A Government minister has called on car, van and truck fleets to follow his example after he signed up for a training programme designed to save lives in the aftermath of serious road accidents.
Transport minister John Hayes committed to take a seven-hour Driver First Assist course after receiving a briefing about the work of the not-for-profit organisation, which provides emergency first aid training for motorists who are first at the scene of a serious road traffic collision.
The training focuses on the critical first few minutes following a crash, before the emergency services arrive, when it is estimated half of road fatalities occur.
Driver First Assist believes some of these deaths could be avoided if other motorists had training in basic techniques, particularly dealing with a blocked airway, which can lead to a fatality in four minutes. The targeted response time of the emergency services is eight minutes.
During an event held at the House of Commons, Hayes said: “This is a really serious subject. This campaign is going to save lives and that is great news.
“The amount of training provided doesn’t have to be onerous. With a seven-hour training course you can give someone those life-saving skills. This is a process which is accessible and available to everyone.
“I don’t have those skills and I am going to get them. Following the briefing I have had, I am going to attend one of these courses. There is no point in me saying ‘go on the course’ and not going on it myself.
“I could be that person who is first there at the scene. Why would I not want to be the person with the skills to make a difference? If I can be equipped with those skills, I will be.”
The event was held to recognise the support of the Road Haulage Association (RHA) for Driver First Assist. It has also received financial backing from the Department for Transport and cross-party support from MPs including Robert Flello, a member of the Transport Select Committee, who hosted the Westminster event.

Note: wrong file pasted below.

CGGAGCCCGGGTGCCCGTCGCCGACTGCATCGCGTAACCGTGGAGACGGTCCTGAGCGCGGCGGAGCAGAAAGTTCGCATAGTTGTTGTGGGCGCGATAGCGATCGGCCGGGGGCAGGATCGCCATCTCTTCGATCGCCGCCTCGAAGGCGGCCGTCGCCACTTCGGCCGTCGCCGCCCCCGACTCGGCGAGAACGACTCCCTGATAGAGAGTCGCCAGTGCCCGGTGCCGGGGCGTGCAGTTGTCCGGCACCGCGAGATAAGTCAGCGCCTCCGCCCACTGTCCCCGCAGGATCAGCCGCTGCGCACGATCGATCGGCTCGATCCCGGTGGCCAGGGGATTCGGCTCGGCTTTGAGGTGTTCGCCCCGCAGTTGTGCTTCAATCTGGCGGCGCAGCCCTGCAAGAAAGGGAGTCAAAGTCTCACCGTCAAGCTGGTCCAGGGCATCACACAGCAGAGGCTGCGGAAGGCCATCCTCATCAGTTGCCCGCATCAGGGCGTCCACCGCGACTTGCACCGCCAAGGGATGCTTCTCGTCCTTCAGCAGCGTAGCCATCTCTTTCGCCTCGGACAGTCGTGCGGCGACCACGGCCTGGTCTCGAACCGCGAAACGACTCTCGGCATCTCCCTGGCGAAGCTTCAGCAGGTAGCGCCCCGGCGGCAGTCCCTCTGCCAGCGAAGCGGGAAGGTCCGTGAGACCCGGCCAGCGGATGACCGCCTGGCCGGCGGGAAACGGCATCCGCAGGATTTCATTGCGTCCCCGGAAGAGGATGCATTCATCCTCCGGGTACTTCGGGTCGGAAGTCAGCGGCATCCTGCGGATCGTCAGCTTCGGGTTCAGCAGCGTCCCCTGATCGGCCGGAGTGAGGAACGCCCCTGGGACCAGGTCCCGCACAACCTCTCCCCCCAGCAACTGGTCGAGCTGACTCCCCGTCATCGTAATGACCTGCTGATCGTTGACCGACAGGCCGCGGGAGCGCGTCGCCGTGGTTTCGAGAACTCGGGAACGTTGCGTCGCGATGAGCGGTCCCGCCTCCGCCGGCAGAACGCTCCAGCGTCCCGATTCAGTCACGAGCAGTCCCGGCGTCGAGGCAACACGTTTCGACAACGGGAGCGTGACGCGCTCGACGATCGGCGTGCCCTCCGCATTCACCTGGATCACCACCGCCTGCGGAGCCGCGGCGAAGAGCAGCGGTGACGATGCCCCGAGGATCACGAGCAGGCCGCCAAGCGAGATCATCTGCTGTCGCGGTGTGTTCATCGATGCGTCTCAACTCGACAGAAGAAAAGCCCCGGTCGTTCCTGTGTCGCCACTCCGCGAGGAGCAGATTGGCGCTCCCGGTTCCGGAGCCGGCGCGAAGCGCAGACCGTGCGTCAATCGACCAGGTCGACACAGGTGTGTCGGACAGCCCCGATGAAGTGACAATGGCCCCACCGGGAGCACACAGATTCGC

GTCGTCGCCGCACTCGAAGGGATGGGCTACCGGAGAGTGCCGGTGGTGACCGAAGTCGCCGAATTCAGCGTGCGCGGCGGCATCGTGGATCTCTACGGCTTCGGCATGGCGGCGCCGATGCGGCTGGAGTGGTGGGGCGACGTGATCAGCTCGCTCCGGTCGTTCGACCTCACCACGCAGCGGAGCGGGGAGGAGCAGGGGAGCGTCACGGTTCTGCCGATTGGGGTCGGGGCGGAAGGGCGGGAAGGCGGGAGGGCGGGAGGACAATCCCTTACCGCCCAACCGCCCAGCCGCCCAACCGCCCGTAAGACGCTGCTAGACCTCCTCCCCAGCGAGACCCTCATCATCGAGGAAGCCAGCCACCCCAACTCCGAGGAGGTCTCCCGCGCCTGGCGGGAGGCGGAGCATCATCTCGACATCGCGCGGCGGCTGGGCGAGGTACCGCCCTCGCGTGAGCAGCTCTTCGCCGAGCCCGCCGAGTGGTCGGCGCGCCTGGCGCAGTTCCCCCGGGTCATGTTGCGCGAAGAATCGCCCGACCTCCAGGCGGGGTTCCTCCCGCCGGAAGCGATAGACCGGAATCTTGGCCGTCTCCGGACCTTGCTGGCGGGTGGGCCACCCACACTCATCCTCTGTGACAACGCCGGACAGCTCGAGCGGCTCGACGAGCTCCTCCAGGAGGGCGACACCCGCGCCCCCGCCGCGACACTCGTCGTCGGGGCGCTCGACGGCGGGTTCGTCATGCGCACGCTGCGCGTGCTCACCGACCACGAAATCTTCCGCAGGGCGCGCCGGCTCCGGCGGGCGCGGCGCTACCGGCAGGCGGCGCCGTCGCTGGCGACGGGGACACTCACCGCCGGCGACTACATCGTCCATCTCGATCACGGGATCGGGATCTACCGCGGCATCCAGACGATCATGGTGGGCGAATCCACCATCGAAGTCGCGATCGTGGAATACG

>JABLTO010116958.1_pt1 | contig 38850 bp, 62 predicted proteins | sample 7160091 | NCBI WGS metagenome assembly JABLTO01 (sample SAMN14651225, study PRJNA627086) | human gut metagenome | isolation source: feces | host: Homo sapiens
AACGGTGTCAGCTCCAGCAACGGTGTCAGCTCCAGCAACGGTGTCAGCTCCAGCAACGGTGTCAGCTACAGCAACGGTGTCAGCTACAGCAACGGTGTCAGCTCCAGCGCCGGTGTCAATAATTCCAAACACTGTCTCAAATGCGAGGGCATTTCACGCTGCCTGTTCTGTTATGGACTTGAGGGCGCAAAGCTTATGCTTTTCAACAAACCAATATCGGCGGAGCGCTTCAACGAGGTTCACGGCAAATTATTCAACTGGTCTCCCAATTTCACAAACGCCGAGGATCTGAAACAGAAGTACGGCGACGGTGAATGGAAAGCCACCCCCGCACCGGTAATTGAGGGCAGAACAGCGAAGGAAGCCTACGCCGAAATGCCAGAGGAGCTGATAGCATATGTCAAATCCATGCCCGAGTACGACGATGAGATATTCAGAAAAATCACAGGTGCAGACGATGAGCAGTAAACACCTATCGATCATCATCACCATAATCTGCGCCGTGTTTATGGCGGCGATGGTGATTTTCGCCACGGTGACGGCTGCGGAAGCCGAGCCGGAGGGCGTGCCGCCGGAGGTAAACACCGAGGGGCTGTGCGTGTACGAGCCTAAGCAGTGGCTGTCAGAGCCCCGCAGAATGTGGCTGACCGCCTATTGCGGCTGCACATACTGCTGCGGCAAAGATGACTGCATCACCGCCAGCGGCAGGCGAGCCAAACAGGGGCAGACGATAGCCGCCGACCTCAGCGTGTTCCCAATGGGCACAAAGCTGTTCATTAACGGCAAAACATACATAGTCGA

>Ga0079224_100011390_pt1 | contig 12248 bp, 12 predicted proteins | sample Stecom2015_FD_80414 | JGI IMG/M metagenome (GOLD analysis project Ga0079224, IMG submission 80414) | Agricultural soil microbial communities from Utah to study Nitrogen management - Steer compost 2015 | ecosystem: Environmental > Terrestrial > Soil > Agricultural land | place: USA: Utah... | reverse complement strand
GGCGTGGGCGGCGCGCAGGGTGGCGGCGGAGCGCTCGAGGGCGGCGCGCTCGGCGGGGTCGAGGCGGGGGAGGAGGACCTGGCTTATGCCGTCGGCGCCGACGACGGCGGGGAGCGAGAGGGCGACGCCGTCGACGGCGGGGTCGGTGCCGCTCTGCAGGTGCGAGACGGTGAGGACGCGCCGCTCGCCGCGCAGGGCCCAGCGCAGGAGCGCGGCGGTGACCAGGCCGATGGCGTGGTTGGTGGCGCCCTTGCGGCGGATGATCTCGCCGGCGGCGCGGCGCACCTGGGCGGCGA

Driver First Assist has won the backing of the emergency services, including the Association of Chief Police Officers and the Association of Ambulance Chief Executives, along with a growing number of businesses.
Its courses run at venues throughout the country and, in addition to first aid techniques, teach attendees how to notify the emergency services with accurate information about the location and nature of an incident and how to keep people safe at the scene.
Driver First Assist has already recruited the support of 1,000 members, but its ambition is to have 5,000 by the end of the year, with an eventual target of 100,000.
Founder David Higginbottom said: “Our aim is to secure support through the fleet industry. We have always known that the biggest pool of potential lifesavers is people who don’t drive professionally, but drive as part of their profession.”
He added that members were already putting their skills into use on the road and he aimed to create a platform for the community to share its experiences of making a difference.
Martyn Nash, chairman of VGroup International, who became a director of Driver First Assist last year, said: “Prime Minister Theresa May has talked about the shared society. We have first aiders in the workplace, but we don’t have first aiders on the roads.
“If more people are trained to save lives there would be less pressure on the NHS, which would help everyone.”
VGroup has already provided training to its employees and supplies safety kits to the programme free of charge.
LeasePlan UK is one of the first fleet companies to commit its support to Driver First Assist. The company’s high mileage employees have received training and it is also being promoted to customers.